Peacock blue on steel

Colouring processes for metal and other materials.

Re: Peacock blue on steel

Postby Glen G » Wed Feb 27, 2013 3:51 pm

That color photo came from Wikipedia. "AnvilFire" is a good BS resource too.
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Re: Peacock blue on steel

Postby Chris C » Thu Mar 28, 2013 1:32 am

Mr. ford,
I called a Chemist friend of mine who has her masters and she recommended Oxygenated ammonia. Evidently it will produce tetramminecopper(II) sulfate on the surface of pure copper. i am not sure what it will do to an alloy and she did not have a solid answer but said that it should just lighten the shade of blue as the copper content decreased. Here is a picture of the tetramminecopper(II) sulfate.
hope this helps
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Re: Peacock blue on steel

Postby Sage » Thu Mar 28, 2013 3:43 am

Hi Chris,

I'm very interested to see how this could be used on copper, but I'm afraid it won't help Ford in his search for blue on steel ;)
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Re: Peacock blue on steel

Postby Chris C » Thu Mar 28, 2013 10:36 am

Sorry, Missed the Carbon steel reference.
Thanks Chris C.
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Re: Peacock blue on steel

Postby Larry F » Wed May 01, 2013 4:03 am

About 15+ years ago a blade smith friend of mine from Sweden was hot blueing his damascus blades and he was getting some amazing golds and blues on his blades. He said his blueing solution got contaminated and caused the color variations. He wasn't sure what contaminated the solution.
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Re: Peacock blue on steel

Postby Dan T » Sat May 25, 2013 10:10 pm

I think Johan Gustafsson is the gentleman Larry is referring to. www.johanknives.com
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Re: Peacock blue on steel

Postby Larry F » Sun May 26, 2013 2:46 pm

Dan T, actually my friend is Kaj Embretsen who I first meet in 1988. He was really the first modern Swedish bladesmith to come to major knife shows here in the US. He probably helped more Swedish makers learn how to make damascus steel than any other smith.
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Re: Peacock blue on steel

Postby Dan T » Sun May 26, 2013 9:59 pm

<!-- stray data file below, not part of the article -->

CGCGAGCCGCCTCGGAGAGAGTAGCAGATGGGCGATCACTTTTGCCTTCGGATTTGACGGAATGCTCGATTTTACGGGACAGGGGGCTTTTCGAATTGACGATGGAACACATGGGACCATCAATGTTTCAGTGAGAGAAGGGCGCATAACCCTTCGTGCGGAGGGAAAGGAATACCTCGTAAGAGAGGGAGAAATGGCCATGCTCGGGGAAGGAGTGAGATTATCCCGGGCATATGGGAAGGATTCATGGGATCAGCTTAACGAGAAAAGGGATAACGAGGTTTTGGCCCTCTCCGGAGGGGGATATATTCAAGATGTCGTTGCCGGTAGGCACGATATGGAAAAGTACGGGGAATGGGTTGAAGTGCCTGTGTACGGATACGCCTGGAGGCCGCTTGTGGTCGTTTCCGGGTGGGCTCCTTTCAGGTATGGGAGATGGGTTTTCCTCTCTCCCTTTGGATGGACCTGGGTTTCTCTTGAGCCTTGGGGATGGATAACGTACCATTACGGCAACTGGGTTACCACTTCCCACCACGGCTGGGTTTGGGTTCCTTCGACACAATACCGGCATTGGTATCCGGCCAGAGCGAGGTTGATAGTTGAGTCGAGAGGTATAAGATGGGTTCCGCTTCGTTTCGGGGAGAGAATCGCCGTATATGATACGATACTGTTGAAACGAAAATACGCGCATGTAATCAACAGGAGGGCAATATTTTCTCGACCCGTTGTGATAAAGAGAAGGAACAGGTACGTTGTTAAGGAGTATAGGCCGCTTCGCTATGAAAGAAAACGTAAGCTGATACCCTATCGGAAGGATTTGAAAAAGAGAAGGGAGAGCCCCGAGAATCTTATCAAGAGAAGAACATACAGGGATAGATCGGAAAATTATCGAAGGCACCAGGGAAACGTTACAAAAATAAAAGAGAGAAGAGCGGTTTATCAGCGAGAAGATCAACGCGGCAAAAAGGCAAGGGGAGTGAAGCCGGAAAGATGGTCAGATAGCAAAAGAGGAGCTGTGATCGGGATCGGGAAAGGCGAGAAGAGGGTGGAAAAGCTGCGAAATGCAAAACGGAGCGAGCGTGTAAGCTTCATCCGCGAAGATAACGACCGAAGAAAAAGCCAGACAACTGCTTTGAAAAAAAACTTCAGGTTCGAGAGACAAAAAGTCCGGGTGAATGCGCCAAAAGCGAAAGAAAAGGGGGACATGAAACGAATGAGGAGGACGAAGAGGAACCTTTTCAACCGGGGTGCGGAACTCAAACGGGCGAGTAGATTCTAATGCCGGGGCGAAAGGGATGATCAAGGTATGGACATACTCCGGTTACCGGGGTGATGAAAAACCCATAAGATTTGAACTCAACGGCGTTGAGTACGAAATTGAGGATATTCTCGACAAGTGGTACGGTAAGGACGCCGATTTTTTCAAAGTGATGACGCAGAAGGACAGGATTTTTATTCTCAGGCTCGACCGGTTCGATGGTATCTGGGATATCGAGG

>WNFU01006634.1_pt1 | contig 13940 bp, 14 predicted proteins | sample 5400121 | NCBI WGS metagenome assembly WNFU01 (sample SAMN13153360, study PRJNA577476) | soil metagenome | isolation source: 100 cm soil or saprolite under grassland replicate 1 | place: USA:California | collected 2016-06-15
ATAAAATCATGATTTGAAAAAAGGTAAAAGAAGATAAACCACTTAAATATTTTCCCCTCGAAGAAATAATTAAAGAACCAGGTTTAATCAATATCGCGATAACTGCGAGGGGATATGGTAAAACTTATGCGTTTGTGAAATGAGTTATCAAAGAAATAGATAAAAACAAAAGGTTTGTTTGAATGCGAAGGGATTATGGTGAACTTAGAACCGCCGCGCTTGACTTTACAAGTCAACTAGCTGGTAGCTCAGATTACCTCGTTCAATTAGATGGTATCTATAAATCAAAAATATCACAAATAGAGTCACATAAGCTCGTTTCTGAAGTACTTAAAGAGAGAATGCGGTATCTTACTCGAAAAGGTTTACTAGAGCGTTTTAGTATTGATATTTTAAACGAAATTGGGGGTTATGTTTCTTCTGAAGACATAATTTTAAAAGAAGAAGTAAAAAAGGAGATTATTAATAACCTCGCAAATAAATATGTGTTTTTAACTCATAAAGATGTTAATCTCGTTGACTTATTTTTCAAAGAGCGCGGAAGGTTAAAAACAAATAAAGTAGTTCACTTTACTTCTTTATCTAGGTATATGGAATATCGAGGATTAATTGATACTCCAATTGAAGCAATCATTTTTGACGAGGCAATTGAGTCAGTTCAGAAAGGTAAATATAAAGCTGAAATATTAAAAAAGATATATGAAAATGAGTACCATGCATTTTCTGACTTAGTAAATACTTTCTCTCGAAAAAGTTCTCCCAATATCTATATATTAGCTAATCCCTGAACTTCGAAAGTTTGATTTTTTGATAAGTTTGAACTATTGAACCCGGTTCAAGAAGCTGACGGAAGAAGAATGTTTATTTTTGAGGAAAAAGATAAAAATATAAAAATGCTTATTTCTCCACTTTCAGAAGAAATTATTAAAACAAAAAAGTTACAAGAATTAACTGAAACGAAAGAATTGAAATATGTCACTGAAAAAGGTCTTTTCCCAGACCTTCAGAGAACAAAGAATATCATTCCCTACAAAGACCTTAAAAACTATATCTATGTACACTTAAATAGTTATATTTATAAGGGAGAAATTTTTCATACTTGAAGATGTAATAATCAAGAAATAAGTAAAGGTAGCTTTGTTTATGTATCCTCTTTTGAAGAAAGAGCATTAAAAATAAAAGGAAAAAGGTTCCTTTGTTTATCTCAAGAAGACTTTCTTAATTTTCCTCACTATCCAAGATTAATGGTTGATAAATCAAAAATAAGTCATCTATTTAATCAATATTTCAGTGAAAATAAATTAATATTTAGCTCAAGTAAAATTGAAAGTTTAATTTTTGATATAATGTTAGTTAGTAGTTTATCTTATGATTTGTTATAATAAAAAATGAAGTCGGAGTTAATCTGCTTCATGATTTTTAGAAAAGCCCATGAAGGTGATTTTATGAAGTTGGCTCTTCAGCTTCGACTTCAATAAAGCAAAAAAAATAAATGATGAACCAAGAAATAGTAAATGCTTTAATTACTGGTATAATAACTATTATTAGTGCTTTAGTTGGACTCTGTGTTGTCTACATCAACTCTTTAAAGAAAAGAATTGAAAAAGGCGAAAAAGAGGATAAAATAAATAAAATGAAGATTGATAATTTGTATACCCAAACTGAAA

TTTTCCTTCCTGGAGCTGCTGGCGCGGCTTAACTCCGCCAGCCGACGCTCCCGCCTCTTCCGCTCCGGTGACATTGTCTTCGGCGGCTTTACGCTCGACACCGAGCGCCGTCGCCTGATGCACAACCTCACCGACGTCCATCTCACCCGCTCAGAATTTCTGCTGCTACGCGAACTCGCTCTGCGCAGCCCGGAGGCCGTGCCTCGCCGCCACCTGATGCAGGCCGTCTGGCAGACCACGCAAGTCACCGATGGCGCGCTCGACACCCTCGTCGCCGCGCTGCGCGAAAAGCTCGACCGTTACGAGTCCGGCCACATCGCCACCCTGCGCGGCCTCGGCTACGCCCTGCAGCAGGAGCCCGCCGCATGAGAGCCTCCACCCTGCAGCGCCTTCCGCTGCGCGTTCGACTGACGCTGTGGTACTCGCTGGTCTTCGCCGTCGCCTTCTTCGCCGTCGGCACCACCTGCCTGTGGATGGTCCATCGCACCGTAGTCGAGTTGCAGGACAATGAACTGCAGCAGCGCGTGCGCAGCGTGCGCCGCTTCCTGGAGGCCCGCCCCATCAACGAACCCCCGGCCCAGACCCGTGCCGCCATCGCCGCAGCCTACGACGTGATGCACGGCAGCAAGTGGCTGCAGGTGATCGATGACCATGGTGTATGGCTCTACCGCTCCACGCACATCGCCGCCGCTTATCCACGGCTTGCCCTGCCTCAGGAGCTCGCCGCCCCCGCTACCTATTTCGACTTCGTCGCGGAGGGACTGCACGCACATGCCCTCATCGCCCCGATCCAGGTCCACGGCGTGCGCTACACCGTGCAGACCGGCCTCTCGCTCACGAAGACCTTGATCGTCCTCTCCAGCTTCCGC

Ooops, I shouldn't have assumed, my apologies.

Now I am going to look up Mr. Embretsen. I have read his name before, but I am not sure I have seen his work.
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Re: Peacock blue on steel

Postby jhobson » Tue Aug 13, 2013 8:59 pm

Any conclusion on this? I just used hot blueing salts for the first time and the results were good and easy to achieve - for some reason I thought it was tricky but I'd encourage eveyone to try (with appropriate caution).
Ford - what was the problem with the usual hot salt approach - salt, heat?
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Re: Peacock blue on steel

Postby Dave R » Thu Oct 24, 2013 5:40 pm

He was drawn into the spell of precise craftsmanship as another might be charmed by words or incantations. - Annie Proulx
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Re: Peacock blue on steel

Postby Chris Tr » Thu Oct 24, 2013 6:55 pm

Robert Wilkinson Latham posted something about this blue and gilt sword process on sword forum a while ago... perhaps this is of use.

http://www.swordforum.com/forums/showth ... light=blue


the whole book is available as an e-book

http://books.google.com/books?id=Z4djCQ ... &q&f=false
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Re: Peacock blue on steel

Postby Larry F » Mon Oct 28, 2013 6:42 pm

Thanks Chris for the link. Since I make a few knives I really enjoy reading the old accounts of how they created these special blades. :clap: :clap: :clap:
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Re: Peacock blue on steel

Postby Albert R » Wed Aug 30, 2017 10:03 pm

Just found this today:
Niter bluing
Parts to be niter blued are steel which has been polished and cleaned, then immersed in a bath of molten salts; typically potassium nitrate and sodium nitrate (sometimes with 9.4 grams (0.33 oz) of manganese dioxide per lb of total nitrate). The mixture is heated to 310 to 321 °C (590 to 610 °F) and the parts are suspended in this solution with wire. The parts must be observed constantly for colour change. The cross section and size of parts will affect the outcome of the finish and time it takes to achieve. This method must not be used on critically heat-treated parts such as receivers, slides or springs. It is generally employed on smaller parts such as pins, screws, sights, etc. The colours will range through straw, gold, brown, purple, blue, teal, then black. Examples of this finish can be seen commonly on older pocket watches whose hands exhibit what is called "peacock blue", a rich iridescent blue.

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Re: Peacock blue on steel

Postby Mac » Thu Aug 31, 2017 7:36 am

Good stuff , Mr. Albert.
Strangely enough, I've used molten potassium nitrate salts to temper large flat springs. You can also 'austemper' springs by quenching directly to the molten salt bath at the tempering temperature.
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